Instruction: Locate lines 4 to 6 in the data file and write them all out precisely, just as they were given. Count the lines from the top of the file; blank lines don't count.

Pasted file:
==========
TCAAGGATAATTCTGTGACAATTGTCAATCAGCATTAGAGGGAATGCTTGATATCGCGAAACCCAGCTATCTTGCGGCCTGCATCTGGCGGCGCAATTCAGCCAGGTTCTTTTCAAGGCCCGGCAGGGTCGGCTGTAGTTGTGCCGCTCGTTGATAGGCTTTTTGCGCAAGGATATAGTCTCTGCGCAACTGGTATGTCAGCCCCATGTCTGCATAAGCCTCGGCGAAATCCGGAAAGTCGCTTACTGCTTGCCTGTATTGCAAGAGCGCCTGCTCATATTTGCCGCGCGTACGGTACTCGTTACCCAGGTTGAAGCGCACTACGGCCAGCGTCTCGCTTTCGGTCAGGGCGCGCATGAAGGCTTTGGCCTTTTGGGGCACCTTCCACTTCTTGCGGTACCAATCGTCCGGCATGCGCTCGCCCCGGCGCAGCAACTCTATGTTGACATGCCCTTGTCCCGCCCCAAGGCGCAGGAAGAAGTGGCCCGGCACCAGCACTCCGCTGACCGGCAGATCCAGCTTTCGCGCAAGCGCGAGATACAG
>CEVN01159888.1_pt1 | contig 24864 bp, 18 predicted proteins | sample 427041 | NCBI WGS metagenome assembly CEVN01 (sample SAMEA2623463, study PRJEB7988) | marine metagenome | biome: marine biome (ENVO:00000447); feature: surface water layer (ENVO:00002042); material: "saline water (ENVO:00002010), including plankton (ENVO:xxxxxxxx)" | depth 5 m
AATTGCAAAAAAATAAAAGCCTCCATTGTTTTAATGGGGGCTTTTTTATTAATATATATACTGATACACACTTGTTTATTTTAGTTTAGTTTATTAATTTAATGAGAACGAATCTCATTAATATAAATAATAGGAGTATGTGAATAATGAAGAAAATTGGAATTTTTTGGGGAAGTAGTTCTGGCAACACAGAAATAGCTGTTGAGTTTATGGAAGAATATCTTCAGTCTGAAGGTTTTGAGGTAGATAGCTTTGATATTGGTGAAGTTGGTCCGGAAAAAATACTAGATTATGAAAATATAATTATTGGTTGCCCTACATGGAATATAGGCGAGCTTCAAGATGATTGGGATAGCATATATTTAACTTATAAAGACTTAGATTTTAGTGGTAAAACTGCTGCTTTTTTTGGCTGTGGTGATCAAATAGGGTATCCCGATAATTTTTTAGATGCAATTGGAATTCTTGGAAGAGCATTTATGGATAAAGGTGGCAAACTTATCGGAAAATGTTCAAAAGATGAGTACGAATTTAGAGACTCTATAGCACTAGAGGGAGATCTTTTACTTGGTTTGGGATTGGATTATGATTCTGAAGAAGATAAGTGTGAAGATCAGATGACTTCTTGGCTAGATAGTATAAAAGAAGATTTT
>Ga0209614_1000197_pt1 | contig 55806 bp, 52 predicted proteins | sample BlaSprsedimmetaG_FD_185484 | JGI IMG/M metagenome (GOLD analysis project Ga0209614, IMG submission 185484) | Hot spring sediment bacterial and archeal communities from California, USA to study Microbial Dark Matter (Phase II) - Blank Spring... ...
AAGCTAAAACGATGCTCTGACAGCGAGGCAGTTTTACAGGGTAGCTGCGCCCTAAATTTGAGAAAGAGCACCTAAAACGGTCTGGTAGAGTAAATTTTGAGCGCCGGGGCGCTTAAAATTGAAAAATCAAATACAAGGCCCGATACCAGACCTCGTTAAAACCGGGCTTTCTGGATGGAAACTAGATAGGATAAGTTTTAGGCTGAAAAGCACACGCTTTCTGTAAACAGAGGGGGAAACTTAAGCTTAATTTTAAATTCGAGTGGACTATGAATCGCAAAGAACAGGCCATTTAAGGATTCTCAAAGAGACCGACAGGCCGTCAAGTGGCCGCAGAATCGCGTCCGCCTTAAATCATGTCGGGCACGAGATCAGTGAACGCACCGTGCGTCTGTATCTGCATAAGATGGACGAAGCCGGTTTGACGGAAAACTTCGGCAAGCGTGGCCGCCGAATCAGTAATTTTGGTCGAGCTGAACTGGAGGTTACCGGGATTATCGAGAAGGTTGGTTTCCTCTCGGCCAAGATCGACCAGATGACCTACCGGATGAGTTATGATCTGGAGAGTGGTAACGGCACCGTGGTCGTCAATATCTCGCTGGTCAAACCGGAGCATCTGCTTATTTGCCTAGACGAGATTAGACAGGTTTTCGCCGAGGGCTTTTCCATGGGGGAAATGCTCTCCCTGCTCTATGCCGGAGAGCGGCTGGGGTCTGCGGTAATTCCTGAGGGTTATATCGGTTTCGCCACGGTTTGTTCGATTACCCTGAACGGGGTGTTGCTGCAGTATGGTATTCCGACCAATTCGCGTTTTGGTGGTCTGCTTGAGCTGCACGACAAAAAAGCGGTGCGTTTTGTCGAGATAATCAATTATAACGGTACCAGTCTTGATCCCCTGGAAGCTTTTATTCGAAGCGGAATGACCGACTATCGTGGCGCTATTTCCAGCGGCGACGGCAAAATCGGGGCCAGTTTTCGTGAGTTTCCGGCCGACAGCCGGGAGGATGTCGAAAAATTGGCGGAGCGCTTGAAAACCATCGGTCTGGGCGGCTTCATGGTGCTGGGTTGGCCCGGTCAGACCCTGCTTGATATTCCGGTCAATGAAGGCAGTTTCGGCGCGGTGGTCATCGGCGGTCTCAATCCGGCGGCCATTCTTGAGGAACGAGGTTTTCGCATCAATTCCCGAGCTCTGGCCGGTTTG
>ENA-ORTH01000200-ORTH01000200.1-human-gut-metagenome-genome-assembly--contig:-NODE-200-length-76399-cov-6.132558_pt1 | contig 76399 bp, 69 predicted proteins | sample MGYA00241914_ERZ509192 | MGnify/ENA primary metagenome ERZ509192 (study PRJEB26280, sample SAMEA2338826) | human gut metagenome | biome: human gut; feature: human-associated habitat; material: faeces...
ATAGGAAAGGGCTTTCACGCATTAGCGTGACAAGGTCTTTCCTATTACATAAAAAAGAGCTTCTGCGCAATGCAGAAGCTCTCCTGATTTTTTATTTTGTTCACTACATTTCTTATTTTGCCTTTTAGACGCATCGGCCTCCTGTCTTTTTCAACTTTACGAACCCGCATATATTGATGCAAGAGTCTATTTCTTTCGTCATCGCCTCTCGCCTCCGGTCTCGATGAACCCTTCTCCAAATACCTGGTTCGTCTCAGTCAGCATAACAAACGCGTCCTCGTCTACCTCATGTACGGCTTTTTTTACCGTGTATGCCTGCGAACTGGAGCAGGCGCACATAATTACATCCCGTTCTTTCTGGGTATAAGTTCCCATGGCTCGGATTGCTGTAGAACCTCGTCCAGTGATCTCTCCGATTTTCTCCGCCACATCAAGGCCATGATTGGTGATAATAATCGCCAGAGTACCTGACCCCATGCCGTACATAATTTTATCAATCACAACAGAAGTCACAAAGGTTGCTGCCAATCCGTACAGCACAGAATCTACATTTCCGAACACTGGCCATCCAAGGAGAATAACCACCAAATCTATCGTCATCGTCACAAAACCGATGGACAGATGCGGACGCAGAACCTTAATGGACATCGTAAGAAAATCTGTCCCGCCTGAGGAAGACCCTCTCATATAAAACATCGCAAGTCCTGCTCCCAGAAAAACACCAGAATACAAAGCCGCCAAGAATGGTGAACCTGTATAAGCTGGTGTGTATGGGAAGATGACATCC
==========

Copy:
>Ga0209614_1000197_pt1 | contig 55806 bp, 52 predicted proteins | sample BlaSprsedimmetaG_FD_185484 | JGI IMG/M metagenome (GOLD analysis project Ga0209614, IMG submission 185484) | Hot spring sediment bacterial and archeal communities from California, USA to study Microbial Dark Matter (Phase II) - Blank Spring... ...
AAGCTAAAACGATGCTCTGACAGCGAGGCAGTTTTACAGGGTAGCTGCGCCCTAAATTTGAGAAAGAGCACCTAAAACGGTCTGGTAGAGTAAATTTTGAGCGCCGGGGCGCTTAAAATTGAAAAATCAAATACAAGGCCCGATACCAGACCTCGTTAAAACCGGGCTTTCTGGATGGAAACTAGATAGGATAAGTTTTAGGCTGAAAAGCACACGCTTTCTGTAAACAGAGGGGGAAACTTAAGCTTAATTTTAAATTCGAGTGGACTATGAATCGCAAAGAACAGGCCATTTAAGGATTCTCAAAGAGACCGACAGGCCGTCAAGTGGCCGCAGAATCGCGTCCGCCTTAAATCATGTCGGGCACGAGATCAGTGAACGCACCGTGCGTCTGTATCTGCATAAGATGGACGAAGCCGGTTTGACGGAAAACTTCGGCAAGCGTGGCCGCCGAATCAGTAATTTTGGTCGAGCTGAACTGGAGGTTACCGGGATTATCGAGAAGGTTGGTTTCCTCTCGGCCAAGATCGACCAGATGACCTACCGGATGAGTTATGATCTGGAGAGTGGTAACGGCACCGTGGTCGTCAATATCTCGCTGGTCAAACCGGAGCATCTGCTTATTTGCCTAGACGAGATTAGACAGGTTTTCGCCGAGGGCTTTTCCATGGGGGAAATGCTCTCCCTGCTCTATGCCGGAGAGCGGCTGGGGTCTGCGGTAATTCCTGAGGGTTATATCGGTTTCGCCACGGTTTGTTCGATTACCCTGAACGGGGTGTTGCTGCAGTATGGTATTCCGACCAATTCGCGTTTTGGTGGTCTGCTTGAGCTGCACGACAAAAAAGCGGTGCGTTTTGTCGAGATAATCAATTATAACGGTACCAGTCTTGATCCCCTGGAAGCTTTTATTCGAAGCGGAATGACCGACTATCGTGGCGCTATTTCCAGCGGCGACGGCAAAATCGGGGCCAGTTTTCGTGAGTTTCCGGCCGACAGCCGGGAGGATGTCGAAAAATTGGCGGAGCGCTTGAAAACCATCGGTCTGGGCGGCTTCATGGTGCTGGGTTGGCCCGGTCAGACCCTGCTTGATATTCCGGTCAATGAAGGCAGTTTCGGCGCGGTGGTCATCGGCGGTCTCAATCCGGCGGCCATTCTTGAGGAACGAGGTTTTCGCATCAATTCCCGAGCTCTGGCCGGTTTG
>ENA-ORTH01000200-ORTH01000200.1-human-gut-metagenome-genome-assembly--contig:-NODE-200-length-76399-cov-6.132558_pt1 | contig 76399 bp, 69 predicted proteins | sample MGYA00241914_ERZ509192 | MGnify/ENA primary metagenome ERZ509192 (study PRJEB26280, sample SAMEA2338826) | human gut metagenome | biome: human gut; feature: human-associated habitat; material: faeces...